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Old 12th November 2010, 11:13 PM   #1
tomchr is offline tomchr  United States
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Default To ground or not to ground the OPT secondary, that is the question

Folks,

In my current amp design, the secondary of the output transformer (Edcor CXSE25-8-5k) is floating. This isn't a problem per se, but I'm not a fan of allowing the secondary to charge up to B+ through the inter-winding cap between the primary and secondary.

Should the secondary be grounded at the black speaker terminal or should I leave it floating? If it should be grounded, I take that it should be to the chassis ground?

~Tom
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Old 13th November 2010, 01:47 AM   #2
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Should the secondary be grounded at the black speaker terminal or should I leave it floating? If it should be grounded, I take that it should be to the chassis ground?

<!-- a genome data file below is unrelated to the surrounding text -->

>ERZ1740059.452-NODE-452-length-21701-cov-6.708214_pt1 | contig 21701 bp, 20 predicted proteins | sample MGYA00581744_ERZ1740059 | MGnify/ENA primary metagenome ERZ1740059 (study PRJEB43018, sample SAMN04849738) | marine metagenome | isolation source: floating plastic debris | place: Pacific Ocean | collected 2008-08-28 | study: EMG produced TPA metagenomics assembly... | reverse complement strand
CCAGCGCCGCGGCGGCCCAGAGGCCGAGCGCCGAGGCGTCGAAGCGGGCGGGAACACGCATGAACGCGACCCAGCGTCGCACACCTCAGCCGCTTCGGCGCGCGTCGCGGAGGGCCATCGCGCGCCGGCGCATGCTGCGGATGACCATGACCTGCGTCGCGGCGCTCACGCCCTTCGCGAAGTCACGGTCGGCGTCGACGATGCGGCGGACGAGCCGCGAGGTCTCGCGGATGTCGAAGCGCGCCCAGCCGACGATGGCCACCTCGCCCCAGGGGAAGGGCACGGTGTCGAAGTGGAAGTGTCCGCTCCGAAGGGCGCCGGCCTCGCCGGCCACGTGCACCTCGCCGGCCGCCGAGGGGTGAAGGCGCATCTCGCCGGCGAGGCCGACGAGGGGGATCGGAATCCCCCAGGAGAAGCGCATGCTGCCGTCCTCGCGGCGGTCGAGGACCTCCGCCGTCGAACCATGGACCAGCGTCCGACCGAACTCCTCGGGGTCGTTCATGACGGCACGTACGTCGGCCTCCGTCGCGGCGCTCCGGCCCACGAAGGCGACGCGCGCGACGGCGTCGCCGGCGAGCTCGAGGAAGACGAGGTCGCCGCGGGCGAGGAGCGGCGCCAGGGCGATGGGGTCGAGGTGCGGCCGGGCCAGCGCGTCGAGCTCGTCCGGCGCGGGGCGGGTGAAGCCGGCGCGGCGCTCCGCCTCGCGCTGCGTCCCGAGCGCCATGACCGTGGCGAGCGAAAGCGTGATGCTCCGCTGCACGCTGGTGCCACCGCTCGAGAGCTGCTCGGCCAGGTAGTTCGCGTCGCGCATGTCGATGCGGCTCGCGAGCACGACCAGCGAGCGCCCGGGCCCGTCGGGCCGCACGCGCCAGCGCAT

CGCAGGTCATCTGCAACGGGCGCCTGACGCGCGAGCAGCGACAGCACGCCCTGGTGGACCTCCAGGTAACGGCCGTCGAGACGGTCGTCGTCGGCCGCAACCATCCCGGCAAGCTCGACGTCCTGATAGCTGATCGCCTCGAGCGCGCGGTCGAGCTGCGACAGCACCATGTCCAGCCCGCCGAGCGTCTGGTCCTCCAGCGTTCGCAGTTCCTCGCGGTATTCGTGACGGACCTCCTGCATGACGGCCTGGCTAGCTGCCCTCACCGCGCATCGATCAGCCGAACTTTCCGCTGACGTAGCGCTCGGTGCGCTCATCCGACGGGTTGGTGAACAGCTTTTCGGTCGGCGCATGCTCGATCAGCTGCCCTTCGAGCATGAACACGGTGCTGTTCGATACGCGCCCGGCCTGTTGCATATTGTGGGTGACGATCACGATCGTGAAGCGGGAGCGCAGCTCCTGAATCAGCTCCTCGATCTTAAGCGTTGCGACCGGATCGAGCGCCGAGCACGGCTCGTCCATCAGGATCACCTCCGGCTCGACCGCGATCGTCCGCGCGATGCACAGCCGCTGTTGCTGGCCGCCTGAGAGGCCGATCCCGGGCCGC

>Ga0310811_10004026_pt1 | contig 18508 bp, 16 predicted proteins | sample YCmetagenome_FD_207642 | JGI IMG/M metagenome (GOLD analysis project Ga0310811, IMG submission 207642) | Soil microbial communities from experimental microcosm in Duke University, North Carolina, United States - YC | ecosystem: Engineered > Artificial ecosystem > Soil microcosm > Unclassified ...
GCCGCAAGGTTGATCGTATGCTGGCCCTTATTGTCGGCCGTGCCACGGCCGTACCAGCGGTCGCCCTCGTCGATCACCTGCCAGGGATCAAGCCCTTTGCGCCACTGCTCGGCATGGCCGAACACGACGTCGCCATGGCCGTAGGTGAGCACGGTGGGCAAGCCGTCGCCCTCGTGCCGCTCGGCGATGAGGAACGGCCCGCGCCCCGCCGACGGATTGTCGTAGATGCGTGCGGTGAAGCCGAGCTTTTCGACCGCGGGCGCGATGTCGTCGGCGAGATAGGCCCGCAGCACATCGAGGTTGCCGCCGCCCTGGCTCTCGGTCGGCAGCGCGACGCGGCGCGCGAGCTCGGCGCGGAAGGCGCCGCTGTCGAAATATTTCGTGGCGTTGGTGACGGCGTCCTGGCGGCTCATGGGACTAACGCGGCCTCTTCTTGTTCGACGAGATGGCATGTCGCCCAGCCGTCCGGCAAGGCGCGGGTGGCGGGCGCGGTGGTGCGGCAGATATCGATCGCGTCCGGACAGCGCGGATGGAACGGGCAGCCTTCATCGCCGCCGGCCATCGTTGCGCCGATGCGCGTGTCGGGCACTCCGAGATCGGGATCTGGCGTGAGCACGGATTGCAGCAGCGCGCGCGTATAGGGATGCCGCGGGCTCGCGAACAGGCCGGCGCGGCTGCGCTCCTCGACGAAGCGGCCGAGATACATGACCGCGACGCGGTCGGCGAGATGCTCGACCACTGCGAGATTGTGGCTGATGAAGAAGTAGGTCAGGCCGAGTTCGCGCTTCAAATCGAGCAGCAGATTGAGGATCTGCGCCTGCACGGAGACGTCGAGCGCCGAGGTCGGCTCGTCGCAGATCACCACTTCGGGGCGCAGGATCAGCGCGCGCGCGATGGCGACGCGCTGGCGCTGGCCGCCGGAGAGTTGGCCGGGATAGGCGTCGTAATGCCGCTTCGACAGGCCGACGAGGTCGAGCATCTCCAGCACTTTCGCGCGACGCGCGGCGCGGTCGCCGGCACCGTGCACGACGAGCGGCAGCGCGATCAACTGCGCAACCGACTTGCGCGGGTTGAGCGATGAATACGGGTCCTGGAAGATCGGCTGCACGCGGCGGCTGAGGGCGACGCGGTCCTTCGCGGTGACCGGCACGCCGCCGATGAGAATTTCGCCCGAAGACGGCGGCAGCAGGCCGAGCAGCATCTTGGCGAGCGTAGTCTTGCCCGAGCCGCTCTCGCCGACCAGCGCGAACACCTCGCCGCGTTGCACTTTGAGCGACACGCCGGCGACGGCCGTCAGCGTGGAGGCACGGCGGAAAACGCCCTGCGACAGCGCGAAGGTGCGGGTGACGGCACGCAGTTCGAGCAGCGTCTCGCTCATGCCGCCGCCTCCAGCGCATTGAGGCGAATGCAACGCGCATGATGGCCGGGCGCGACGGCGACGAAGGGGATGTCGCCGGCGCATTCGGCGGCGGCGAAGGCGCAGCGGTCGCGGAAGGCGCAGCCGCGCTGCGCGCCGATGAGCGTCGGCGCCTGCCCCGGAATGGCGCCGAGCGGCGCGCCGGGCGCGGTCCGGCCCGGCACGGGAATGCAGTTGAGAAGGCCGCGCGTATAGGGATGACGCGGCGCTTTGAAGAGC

There are emotional responses on both sides of this debate, and some have been posted on these forums over the years. Some claim it "clouds the sound".

I always ground one side of the secondary because I found a guitar amp with 300 volts on the speaker leads about 30 years ago. It wound up in my hands when someone tried to make a direct connection between the speaker leads and some SS recording equipment causing smoke to be let out of multiple pieces of equipment.

Modern Edcor OPT's should not short out, but the vintage paper stuff in the south Florida humidity does!

I ground the chassis at one point, usually near (or at) the input connectors. I run a direct wire from that point to the center pin on the power (IEC) connector, and a wire to each negative speaker connector. In the case of the Simple SE and Simple P-P the connection is built into the PC board.
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Old 13th November 2010, 02:00 AM   #3
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Quote:
Originally Posted by tomchr View Post
...

Should the secondary be grounded at the black speaker terminal or should I leave it floating? If it should be grounded, I take that it should be to the chassis ground?

~Tom
two really good articles on grounding, earth and common by regular posters on this site. Shorter one here, longer one here
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Old 13th November 2010, 02:10 AM   #4